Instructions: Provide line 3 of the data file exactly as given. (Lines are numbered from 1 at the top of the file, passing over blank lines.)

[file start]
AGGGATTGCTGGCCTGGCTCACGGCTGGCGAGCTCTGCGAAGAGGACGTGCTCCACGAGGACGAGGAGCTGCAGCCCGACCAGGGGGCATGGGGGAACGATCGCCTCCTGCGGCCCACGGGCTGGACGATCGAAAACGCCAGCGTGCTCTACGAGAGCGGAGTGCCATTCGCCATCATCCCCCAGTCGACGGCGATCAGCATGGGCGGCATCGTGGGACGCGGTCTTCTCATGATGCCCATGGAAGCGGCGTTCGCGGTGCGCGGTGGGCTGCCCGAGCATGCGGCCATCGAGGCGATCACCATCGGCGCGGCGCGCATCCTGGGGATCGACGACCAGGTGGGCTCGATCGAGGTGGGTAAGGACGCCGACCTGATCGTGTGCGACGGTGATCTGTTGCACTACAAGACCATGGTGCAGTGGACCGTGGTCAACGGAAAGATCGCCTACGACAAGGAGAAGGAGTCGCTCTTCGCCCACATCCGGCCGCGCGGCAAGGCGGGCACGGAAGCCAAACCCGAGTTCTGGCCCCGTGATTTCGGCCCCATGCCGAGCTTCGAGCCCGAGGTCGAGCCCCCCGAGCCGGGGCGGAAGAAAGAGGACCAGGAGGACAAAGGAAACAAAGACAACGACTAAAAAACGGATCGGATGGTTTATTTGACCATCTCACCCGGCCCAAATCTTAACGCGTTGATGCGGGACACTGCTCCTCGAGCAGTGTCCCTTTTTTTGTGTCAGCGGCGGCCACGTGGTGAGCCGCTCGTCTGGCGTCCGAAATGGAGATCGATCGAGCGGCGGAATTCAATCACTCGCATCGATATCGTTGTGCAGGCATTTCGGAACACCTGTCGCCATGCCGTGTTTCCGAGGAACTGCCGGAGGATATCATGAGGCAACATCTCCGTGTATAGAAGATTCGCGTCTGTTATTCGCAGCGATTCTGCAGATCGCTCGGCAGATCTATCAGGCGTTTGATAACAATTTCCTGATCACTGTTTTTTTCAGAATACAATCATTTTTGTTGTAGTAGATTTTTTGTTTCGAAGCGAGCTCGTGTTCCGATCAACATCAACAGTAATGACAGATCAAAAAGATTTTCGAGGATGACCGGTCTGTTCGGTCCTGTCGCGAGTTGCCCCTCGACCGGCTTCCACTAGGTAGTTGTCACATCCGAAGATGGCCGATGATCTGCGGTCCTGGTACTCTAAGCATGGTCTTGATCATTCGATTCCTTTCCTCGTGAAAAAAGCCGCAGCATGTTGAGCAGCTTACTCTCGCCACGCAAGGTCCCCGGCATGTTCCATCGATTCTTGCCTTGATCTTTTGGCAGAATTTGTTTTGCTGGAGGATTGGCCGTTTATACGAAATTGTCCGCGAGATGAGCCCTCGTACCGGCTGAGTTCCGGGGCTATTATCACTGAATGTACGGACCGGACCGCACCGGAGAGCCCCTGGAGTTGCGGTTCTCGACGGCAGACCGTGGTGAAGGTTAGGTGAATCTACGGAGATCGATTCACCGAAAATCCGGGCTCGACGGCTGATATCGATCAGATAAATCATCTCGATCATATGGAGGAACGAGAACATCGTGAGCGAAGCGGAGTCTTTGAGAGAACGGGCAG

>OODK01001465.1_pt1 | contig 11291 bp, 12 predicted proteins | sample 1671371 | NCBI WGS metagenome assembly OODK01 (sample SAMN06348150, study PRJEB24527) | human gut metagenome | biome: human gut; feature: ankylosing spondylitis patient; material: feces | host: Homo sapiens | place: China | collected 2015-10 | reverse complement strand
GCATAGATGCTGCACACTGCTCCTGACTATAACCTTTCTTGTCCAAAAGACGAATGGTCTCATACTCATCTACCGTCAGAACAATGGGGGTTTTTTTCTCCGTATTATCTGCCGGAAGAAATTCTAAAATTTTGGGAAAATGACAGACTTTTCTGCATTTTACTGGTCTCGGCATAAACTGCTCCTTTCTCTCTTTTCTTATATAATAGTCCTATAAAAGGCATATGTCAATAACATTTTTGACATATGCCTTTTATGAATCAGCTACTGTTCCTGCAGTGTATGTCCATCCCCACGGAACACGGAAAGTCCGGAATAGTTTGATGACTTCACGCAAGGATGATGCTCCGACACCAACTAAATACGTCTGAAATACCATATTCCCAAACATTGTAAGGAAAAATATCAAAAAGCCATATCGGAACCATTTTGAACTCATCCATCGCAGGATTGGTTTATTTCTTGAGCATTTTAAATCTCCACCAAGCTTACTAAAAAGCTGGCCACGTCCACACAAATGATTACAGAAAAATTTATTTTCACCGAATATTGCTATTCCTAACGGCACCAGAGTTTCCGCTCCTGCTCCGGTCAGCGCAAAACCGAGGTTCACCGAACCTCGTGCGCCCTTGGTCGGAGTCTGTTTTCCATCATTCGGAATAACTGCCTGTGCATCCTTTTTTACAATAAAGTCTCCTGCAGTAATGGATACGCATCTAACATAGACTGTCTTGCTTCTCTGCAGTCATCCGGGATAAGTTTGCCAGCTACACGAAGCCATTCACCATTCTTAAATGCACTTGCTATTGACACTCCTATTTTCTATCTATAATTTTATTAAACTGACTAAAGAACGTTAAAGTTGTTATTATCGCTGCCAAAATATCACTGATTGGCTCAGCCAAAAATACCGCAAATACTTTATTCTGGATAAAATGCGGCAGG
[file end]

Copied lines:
GCATAGATGCTGCACACTGCTCCTGACTATAACCTTTCTTGTCCAAAAGACGAATGGTCTCATACTCATCTACCGTCAGAACAATGGGGGTTTTTTTCTCCGTATTATCTGCCGGAAGAAATTCTAAAATTTTGGGAAAATGACAGACTTTTCTGCATTTTACTGGTCTCGGCATAAACTGCTCCTTTCTCTCTTTTCTTATATAATAGTCCTATAAAAGGCATATGTCAATAACATTTTTGACATATGCCTTTTATGAATCAGCTACTGTTCCTGCAGTGTATGTCCATCCCCACGGAACACGGAAAGTCCGGAATAGTTTGATGACTTCACGCAAGGATGATGCTCCGACACCAACTAAATACGTCTGAAATACCATATTCCCAAACATTGTAAGGAAAAATATCAAAAAGCCATATCGGAACCATTTTGAACTCATCCATCGCAGGATTGGTTTATTTCTTGAGCATTTTAAATCTCCACCAAGCTTACTAAAAAGCTGGCCACGTCCACACAAATGATTACAGAAAAATTTATTTTCACCGAATATTGCTATTCCTAACGGCACCAGAGTTTCCGCTCCTGCTCCGGTCAGCGCAAAACCGAGGTTCACCGAACCTCGTGCGCCCTTGGTCGGAGTCTGTTTTCCATCATTCGGAATAACTGCCTGTGCATCCTTTTTTACAATAAAGTCTCCTGCAGTAATGGATACGCATCTAACATAGACTGTCTTGCTTCTCTGCAGTCATCCGGGATAAGTTTGCCAGCTACACGAAGCCATTCACCATTCTTAAATGCACTTGCTATTGACACTCCTATTTTCTATCTATAATTTTATTAAACTGACTAAAGAACGTTAAAGTTGTTATTATCGCTGCCAAAATATCACTGATTGGCTCAGCCAAAAATACCGCAAATACTTTATTCTGGATAAAATGCGGCAGG